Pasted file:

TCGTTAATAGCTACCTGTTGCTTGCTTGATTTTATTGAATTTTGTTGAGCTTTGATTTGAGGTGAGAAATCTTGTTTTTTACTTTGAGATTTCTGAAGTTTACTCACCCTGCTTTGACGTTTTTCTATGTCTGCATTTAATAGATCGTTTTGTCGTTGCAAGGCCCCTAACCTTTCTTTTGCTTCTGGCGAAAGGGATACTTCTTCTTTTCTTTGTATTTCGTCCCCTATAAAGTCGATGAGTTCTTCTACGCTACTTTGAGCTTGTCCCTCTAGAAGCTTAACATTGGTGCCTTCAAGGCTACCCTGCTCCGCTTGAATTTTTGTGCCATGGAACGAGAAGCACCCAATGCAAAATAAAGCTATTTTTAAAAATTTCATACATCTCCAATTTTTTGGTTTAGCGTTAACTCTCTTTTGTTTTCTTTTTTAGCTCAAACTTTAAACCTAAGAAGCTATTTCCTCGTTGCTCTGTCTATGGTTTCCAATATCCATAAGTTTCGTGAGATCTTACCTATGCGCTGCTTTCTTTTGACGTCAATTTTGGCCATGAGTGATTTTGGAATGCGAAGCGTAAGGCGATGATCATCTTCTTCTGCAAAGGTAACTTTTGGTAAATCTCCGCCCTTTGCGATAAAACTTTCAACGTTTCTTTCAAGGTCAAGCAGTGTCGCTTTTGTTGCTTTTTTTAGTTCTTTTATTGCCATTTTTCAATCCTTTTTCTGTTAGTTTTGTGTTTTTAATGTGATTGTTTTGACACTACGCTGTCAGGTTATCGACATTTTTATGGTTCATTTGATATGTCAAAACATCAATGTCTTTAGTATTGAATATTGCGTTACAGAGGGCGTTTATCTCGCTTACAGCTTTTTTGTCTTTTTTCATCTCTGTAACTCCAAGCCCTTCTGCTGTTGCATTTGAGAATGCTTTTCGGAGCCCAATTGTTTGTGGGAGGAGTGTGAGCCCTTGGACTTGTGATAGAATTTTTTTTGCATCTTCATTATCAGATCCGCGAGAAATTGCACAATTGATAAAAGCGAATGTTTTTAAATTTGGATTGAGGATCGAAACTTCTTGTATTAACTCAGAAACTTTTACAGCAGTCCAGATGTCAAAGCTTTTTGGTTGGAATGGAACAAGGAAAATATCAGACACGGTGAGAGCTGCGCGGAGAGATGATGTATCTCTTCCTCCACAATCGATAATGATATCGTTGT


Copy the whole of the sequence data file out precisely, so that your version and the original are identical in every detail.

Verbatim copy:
TCGTTAATAGCTACCTGTTGCTTGCTTGATTTTATTGAATTTTGTTGAGCTTTGATTTGAGGTGAGAAATCTTGTTTTTTACTTTGAGATTTCTGAAGTTTACTCACCCTGCTTTGACGTTTTTCTATGTCTGCATTTAATAGATCGTTTTGTCGTTGCAAGGCCCCTAACCTTTCTTTTGCTTCTGGCGAAAGGGATACTTCTTCTTTTCTTTGTATTTCGTCCCCTATAAAGTCGATGAGTTCTTCTACGCTACTTTGAGCTTGTCCCTCTAGAAGCTTAACATTGGTGCCTTCAAGGCTACCCTGCTCCGCTTGAATTTTTGTGCCATGGAACGAGAAGCACCCAATGCAAAATAAAGCTATTTTTAAAAATTTCATACATCTCCAATTTTTTGGTTTAGCGTTAACTCTCTTTTGTTTTCTTTTTTAGCTCAAACTTTAAACCTAAGAAGCTATTTCCTCGTTGCTCTGTCTATGGTTTCCAATATCCATAAGTTTCGTGAGATCTTACCTATGCGCTGCTTTCTTTTGACGTCAATTTTGGCCATGAGTGATTTTGGAATGCGAAGCGTAAGGCGATGATCATCTTCTTCTGCAAAGGTAACTTTTGGTAAATCTCCGCCCTTTGCGATAAAACTTTCAACGTTTCTTTCAAGGTCAAGCAGTGTCGCTTTTGTTGCTTTTTTTAGTTCTTTTATTGCCATTTTTCAATCCTTTTTCTGTTAGTTTTGTGTTTTTAATGTGATTGTTTTGACACTACGCTGTCAGGTTATCGACATTTTTATGGTTCATTTGATATGTCAAAACATCAATGTCTTTAGTATTGAATATTGCGTTACAGAGGGCGTTTATCTCGCTTACAGCTTTTTTGTCTTTTTTCATCTCTGTAACTCCAAGCCCTTCTGCTGTTGCATTTGAGAATGCTTTTCGGAGCCCAATTGTTTGTGGGAGGAGTGTGAGCCCTTGGACTTGTGATAGAATTTTTTTTGCATCTTCATTATCAGATCCGCGAGAAATTGCACAATTGATAAAAGCGAATGTTTTTAAATTTGGATTGAGGATCGAAACTTCTTGTATTAACTCAGAAACTTTTACAGCAGTCCAGATGTCAAAGCTTTTTGGTTGGAATGGAACAAGGAAAATATCAGACACGGTGAGAGCTGCGCGGAGAGATGATGTATCTCTTCCTCCACAATCGATAATGATATCGTTGT